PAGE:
I sat on a train in New York City, with my new babe wrapped snuggly against my chest when I saw a woman yawn. It was a small thing, that yawn, but witnessing it gave way to a big thought, for in the days and nights since my daughter’s birth, I have delighted in watching her teensy, tiny mouth stretch open. Her yawns are beautiful to me.
Soon without even trying, I pictured the yawning woman as a yawning baby. Was she fawned over and delighted in? Did someone study her face for hours and rejoice over each changing expression? Did that person find her yawns beautiful? I hoped very much that that was the case.
Soon after that, I looked at the faces of our co-passengers. Some were young. Others were old. Many ethnicities were represented. As I gazed at them, my strongest thought was: “They must have been beautiful babies.”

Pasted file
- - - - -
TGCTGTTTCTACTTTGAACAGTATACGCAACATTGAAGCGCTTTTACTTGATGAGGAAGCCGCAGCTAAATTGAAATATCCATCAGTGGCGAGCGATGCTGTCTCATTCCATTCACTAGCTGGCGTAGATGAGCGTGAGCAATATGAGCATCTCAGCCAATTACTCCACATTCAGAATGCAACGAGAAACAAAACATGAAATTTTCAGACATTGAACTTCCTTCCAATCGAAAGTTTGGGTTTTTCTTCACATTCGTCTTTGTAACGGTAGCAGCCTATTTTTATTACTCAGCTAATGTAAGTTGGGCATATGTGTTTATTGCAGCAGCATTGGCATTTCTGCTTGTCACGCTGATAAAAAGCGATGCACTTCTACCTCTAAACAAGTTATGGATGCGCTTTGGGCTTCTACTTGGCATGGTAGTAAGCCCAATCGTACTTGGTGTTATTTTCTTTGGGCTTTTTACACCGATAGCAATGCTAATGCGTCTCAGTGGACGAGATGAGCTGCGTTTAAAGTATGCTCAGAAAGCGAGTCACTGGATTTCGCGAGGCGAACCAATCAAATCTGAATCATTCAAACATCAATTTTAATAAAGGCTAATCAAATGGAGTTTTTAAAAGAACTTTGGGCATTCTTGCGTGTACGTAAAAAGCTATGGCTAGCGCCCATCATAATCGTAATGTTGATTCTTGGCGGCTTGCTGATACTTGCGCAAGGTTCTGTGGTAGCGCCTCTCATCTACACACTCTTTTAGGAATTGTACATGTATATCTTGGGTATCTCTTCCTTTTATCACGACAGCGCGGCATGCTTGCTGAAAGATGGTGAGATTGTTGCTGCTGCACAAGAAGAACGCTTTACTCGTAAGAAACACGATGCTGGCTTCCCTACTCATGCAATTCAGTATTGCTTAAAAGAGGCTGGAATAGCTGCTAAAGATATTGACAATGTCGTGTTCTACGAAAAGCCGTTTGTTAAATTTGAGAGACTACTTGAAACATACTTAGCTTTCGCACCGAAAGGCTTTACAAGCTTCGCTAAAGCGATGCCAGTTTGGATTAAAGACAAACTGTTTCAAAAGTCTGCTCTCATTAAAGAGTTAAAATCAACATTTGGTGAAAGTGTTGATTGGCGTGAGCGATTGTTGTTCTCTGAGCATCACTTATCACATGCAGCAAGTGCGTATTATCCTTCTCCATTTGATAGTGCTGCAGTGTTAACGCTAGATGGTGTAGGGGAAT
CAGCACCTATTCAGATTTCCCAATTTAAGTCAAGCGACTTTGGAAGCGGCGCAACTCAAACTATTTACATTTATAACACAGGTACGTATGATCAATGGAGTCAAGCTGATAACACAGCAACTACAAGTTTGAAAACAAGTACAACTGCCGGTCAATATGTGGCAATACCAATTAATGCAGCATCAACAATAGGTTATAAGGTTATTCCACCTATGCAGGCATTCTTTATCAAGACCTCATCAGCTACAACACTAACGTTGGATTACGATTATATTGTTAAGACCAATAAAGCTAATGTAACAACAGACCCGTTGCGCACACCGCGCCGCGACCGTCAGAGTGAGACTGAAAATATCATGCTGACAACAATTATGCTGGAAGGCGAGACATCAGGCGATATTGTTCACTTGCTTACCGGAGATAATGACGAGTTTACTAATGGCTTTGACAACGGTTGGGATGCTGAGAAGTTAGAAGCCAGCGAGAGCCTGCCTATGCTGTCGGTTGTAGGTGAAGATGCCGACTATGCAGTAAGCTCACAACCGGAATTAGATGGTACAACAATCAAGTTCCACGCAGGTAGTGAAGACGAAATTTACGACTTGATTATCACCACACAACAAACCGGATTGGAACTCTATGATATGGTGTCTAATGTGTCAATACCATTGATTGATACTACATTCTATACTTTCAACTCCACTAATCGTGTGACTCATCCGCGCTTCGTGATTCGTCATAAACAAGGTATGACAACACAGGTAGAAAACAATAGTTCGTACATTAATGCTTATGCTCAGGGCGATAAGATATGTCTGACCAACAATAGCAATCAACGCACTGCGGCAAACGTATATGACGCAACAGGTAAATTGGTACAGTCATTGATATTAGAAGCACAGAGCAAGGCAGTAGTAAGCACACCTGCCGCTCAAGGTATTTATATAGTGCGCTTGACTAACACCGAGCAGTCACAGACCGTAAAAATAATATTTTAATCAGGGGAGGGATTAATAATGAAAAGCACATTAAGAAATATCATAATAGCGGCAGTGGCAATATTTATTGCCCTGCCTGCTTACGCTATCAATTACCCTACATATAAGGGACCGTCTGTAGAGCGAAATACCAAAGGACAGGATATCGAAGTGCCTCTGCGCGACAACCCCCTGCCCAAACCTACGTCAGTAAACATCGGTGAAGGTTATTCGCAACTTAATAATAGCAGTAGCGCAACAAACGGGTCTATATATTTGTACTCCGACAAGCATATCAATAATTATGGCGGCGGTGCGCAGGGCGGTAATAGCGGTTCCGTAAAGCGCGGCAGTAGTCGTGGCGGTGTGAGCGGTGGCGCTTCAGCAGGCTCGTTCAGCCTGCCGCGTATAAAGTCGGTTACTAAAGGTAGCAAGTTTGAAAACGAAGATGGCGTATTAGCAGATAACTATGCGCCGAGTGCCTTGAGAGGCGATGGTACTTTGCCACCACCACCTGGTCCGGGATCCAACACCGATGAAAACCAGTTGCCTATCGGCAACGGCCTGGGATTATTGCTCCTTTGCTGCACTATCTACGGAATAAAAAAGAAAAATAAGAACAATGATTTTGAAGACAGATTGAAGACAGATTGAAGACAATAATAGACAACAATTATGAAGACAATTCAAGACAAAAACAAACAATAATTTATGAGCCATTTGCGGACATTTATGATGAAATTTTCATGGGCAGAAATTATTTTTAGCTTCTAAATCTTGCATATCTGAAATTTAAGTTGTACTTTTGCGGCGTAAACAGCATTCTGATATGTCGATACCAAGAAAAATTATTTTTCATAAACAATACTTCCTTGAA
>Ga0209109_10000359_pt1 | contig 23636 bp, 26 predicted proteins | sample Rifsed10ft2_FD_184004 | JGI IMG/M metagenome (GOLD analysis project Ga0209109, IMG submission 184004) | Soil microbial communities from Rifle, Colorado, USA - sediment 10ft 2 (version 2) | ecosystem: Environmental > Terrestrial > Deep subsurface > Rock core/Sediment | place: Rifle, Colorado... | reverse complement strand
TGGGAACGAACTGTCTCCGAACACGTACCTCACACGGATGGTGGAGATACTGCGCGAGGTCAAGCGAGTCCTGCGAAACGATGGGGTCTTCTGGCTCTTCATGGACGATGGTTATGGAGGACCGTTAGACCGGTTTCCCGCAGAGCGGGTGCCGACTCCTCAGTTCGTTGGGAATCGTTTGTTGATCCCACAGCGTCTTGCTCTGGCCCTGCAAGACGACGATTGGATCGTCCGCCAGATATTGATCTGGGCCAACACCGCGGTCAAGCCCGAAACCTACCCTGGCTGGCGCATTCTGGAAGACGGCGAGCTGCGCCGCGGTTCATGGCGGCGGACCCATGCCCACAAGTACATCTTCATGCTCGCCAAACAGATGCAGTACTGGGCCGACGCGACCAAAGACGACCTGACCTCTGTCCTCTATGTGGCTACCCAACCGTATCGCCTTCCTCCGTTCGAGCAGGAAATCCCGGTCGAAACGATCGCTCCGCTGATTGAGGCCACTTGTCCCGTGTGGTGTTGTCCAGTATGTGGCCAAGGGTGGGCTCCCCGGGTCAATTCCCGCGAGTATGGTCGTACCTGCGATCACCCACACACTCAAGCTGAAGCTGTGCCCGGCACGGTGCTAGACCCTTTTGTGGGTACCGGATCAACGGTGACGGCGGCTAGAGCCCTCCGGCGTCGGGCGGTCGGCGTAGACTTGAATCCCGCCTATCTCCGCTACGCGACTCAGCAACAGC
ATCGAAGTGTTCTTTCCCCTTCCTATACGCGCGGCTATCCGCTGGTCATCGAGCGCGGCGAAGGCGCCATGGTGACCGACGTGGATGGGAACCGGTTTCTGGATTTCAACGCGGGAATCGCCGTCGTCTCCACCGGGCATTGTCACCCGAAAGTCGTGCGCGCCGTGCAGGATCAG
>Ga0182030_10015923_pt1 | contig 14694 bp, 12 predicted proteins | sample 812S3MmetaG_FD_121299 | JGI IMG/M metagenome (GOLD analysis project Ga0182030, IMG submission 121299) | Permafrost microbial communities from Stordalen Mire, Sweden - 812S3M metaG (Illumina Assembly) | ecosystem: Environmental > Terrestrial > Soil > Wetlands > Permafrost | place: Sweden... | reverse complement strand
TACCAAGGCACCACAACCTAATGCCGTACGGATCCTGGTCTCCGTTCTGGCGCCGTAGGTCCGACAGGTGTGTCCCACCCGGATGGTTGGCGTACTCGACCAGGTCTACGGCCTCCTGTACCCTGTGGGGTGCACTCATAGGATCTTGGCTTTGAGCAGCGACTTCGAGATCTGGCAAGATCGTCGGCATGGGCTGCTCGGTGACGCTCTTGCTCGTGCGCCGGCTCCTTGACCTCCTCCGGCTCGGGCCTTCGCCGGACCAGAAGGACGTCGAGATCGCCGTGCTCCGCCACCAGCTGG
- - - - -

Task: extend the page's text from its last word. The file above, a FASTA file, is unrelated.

I shared the thought without the story on facebook, and one of my friends wrote that it reminded her of A Tree Grows in Brooklyn, by Betty Smith: “The main character of the book looks at gruff old men whose shoes have holes and are worn down. Their toes are exposed through the holes, and the girl looks at them and imagines their mamas kissing their feet as little babies and loving them.”
Now it reminds me of that, too, but it also reminds me of another book, Les Misérables. Among the many beautiful and important lines is this, “To love another person is to see the face of God.” I wonder if it could go the other way as well, if it might also be the case that to see the face of another person is to love God.
What thoughts or experiences have helped you look at others in a more Godlike way?
How do those thoughts or experiences change the way that you relate to them?
(A few days after my train experience, I found myself walking amidst many New York strangers. A tad bit overwhelmed, I thought, “There are so many people.” And then I thought something else: “And I want to smile at all of them.” So I tried.)